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Kempenfest admission floated as way to boost revenue

'There might have to be some give and take to make the whole event successful,' says Tuckey
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Kempenfest board members heard some ideas about how to stop Barrie's annual crafts festival from losing money and one idea is to charge admission to the lakeshore event.

A meeting Wednesday at St. John Vianney Church had representatives from each of the seven organizations that make up the Kempenfest board listen to a presentation from consultant Jeremy Freiburger, of Cobalt Connects.

Freiburger was brought in by the board last year to help increase the amount of money being raised while also lowering the costs.

One suggestion for boosting profit was to fence in the event, as opposed to its current wide-open entrance areas, and charging $1 or having a goodwill donation for people coming in.

“At the end of the day, with all the revenue driving elements of a festival, with the vendors, the food and so on being taken care by a core organization, I didn't want to have to go and cherry pick that revenue from one of those areas. So, I needed to create a new revenue line,” said Freiburger.

“The only option I felt was an admission of some sort." 

While there was division among board members whether that notion was acceptable, members say the festival is losing money and it has divided the group into separate camps.

John Zaba has been involved with Kempenfest through the Kiwanis Club for 20 years and the Rotary Club for five. He has worked on the finance committee for the last two years.

For the 2018 festival, he said the gate generated $63,400 while the entertainment costs were $146,400.

Zaba told BarrieToday the Kempenfest board has broken down into factions, with one side believing the Huronia Festival Arts and Crafts (HFAC) is the reason for the large attendance, with the other side claiming the entertainment is the big draw.

“In a nutshell, Kempenfest (Barrie) Inc. has lost $166,000 in the past four years,” Zaba said. “The losses have been funded by the board members, with the exception of the City of Barrie, and currently $198,000 is owed to the charities."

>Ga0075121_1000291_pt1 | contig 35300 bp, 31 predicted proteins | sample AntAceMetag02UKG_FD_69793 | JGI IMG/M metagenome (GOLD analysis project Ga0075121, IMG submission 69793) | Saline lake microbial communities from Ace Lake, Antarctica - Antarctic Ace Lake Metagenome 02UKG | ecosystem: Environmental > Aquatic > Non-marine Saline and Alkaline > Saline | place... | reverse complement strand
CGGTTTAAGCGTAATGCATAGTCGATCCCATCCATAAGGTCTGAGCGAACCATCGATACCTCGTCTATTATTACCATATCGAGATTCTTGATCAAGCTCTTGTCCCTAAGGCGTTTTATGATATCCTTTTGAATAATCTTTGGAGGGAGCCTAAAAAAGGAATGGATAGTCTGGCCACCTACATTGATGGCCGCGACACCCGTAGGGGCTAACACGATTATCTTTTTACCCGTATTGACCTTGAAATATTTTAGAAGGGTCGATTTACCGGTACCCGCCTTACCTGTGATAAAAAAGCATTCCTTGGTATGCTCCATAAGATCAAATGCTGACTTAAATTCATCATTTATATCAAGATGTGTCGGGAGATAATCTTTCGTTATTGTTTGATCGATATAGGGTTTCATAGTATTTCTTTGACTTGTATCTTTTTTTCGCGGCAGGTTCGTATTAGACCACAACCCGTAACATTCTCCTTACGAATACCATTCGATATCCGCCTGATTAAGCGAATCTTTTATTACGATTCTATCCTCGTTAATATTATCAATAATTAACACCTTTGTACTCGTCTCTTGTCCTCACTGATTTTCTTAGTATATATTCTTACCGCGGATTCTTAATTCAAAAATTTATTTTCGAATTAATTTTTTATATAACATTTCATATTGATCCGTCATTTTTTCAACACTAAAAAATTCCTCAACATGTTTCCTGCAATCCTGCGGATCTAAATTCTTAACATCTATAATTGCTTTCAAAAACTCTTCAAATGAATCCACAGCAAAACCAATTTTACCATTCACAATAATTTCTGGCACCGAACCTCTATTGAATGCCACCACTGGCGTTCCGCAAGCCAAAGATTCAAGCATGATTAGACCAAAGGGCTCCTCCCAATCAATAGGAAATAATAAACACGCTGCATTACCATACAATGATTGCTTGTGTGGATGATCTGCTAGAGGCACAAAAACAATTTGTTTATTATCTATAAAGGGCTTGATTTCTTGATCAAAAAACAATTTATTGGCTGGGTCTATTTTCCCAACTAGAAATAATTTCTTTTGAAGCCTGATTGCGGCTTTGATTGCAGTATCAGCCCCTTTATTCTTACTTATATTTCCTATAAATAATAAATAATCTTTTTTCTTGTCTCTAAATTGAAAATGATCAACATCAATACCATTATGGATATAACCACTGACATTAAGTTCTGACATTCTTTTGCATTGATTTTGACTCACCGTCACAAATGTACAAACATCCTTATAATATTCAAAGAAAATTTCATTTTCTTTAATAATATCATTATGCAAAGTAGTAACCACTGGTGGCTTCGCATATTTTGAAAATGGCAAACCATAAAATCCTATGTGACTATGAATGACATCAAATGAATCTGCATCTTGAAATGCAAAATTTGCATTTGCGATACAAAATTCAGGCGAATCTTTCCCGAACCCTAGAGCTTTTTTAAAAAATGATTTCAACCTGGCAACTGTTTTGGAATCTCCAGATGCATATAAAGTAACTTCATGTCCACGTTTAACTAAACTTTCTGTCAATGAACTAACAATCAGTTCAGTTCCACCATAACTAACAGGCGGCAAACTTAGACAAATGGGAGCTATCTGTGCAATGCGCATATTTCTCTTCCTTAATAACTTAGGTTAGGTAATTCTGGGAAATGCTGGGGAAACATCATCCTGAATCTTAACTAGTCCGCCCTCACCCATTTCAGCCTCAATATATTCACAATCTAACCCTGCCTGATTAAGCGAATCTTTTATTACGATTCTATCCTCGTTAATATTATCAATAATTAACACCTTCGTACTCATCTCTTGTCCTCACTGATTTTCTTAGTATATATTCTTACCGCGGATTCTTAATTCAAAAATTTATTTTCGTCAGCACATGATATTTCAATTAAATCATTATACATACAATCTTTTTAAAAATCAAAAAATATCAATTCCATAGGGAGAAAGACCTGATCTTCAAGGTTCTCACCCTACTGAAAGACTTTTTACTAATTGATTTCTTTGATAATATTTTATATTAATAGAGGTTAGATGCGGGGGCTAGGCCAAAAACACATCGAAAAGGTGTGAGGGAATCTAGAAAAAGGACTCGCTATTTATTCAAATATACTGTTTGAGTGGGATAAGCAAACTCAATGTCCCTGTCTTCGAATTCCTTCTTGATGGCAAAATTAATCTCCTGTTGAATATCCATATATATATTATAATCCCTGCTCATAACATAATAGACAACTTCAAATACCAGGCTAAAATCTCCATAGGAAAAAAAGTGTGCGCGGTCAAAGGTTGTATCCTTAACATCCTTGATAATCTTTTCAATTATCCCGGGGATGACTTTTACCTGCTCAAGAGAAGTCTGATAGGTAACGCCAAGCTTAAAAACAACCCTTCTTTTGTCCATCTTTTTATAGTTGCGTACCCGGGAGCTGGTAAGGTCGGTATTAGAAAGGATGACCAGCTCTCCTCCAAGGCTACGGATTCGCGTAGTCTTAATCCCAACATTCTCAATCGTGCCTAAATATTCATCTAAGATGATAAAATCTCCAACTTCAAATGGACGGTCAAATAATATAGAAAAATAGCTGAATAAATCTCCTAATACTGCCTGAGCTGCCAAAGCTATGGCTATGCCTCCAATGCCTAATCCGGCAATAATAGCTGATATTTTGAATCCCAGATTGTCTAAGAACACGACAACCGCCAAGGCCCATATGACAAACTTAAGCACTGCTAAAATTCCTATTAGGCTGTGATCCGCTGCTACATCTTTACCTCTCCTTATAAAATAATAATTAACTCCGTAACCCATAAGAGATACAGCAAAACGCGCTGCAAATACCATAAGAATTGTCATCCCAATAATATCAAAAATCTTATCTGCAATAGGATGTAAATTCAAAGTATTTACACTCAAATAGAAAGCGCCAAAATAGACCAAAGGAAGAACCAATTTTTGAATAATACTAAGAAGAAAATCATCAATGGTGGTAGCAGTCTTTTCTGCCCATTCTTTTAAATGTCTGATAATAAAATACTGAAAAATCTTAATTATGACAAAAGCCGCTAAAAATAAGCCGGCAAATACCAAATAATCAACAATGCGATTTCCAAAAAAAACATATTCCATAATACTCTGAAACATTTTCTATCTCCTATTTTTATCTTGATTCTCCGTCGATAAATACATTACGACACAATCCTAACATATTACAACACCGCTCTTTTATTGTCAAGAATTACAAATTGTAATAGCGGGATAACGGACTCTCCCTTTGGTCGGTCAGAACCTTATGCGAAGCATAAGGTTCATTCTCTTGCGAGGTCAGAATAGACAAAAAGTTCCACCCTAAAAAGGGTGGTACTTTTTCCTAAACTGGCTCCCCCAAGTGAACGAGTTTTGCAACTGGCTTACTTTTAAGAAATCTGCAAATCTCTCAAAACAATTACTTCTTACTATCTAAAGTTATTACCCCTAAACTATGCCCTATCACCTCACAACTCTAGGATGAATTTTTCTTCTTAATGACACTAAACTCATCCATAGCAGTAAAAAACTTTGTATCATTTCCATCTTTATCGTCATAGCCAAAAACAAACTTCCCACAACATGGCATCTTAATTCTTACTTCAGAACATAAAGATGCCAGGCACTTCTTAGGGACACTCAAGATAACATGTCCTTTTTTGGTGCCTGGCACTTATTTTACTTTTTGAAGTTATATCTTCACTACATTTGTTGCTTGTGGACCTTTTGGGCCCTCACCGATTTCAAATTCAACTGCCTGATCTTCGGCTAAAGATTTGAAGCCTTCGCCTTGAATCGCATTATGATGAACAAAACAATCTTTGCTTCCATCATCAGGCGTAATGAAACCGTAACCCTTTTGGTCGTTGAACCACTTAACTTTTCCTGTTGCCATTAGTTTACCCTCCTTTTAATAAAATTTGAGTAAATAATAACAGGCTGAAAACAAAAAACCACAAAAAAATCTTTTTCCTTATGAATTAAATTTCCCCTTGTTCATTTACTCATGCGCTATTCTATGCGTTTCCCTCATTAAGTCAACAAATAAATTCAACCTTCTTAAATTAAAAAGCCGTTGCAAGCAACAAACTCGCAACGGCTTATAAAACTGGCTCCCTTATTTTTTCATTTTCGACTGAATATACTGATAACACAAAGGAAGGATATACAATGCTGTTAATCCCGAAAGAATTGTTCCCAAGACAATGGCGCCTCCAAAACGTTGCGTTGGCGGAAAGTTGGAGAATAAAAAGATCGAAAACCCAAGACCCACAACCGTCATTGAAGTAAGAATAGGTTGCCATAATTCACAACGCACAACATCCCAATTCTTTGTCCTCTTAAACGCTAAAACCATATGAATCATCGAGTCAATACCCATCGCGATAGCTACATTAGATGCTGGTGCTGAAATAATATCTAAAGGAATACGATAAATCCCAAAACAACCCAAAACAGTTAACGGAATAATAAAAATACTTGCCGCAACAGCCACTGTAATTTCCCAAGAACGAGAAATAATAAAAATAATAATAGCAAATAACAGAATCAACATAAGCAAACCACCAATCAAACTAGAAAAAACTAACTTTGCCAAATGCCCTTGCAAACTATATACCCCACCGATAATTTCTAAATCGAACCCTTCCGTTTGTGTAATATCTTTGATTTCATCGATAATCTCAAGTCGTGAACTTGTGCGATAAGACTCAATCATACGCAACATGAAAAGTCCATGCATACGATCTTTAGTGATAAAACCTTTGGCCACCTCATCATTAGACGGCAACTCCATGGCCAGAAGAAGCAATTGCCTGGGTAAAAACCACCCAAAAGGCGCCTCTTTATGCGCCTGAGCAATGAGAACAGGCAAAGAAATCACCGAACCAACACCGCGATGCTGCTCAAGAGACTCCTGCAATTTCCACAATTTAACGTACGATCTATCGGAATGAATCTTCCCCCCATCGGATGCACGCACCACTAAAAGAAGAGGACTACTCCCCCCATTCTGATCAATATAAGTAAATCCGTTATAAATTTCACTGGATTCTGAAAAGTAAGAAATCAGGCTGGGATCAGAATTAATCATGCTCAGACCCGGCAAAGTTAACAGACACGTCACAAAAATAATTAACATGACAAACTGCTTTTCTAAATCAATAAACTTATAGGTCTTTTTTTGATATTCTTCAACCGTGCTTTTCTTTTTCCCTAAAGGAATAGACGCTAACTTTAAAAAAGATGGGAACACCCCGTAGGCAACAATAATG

He said there are "substantial funds" generated through sponsorships, fees and other revenue that are "burned up by the entertainment costs."

"Half of the board are convinced that the Rotary beer gardens and entertainment are the main draw to Kempenfest, while the other half know, for a fact, that the main draw is the HFAC arts, crafts and specialty booths," Zaba said. 

Kempenfest chairman Todd Tuckey said the festival's entertainment side is an important aspect, but he also realizes there's a lot of tension on the board that needs to be ironed out.

“It is interesting because I’ve been listening to people at Tourism Barrie and the gentleman from Cobalt," Tuckey said. "What they do is handle events and festivals, and they agree that the entertainment is a major component of any event or festival."

Tuckey says he understands where the disagreement come from. 

“Everybody has their component of the event that they rely on and they take that money and put it back into the community," he said. "So they’re sitting here going ‘we want our component and we want it to be successful.' Collectively, people are having a little issue getting their heads around how to make the entire event successful versus their component.

"There might have to be some give and take to make the whole event successful," Tuckey added. "But if the event disappears then everybody loses everything.”

The board will have their annual general meeting next week.




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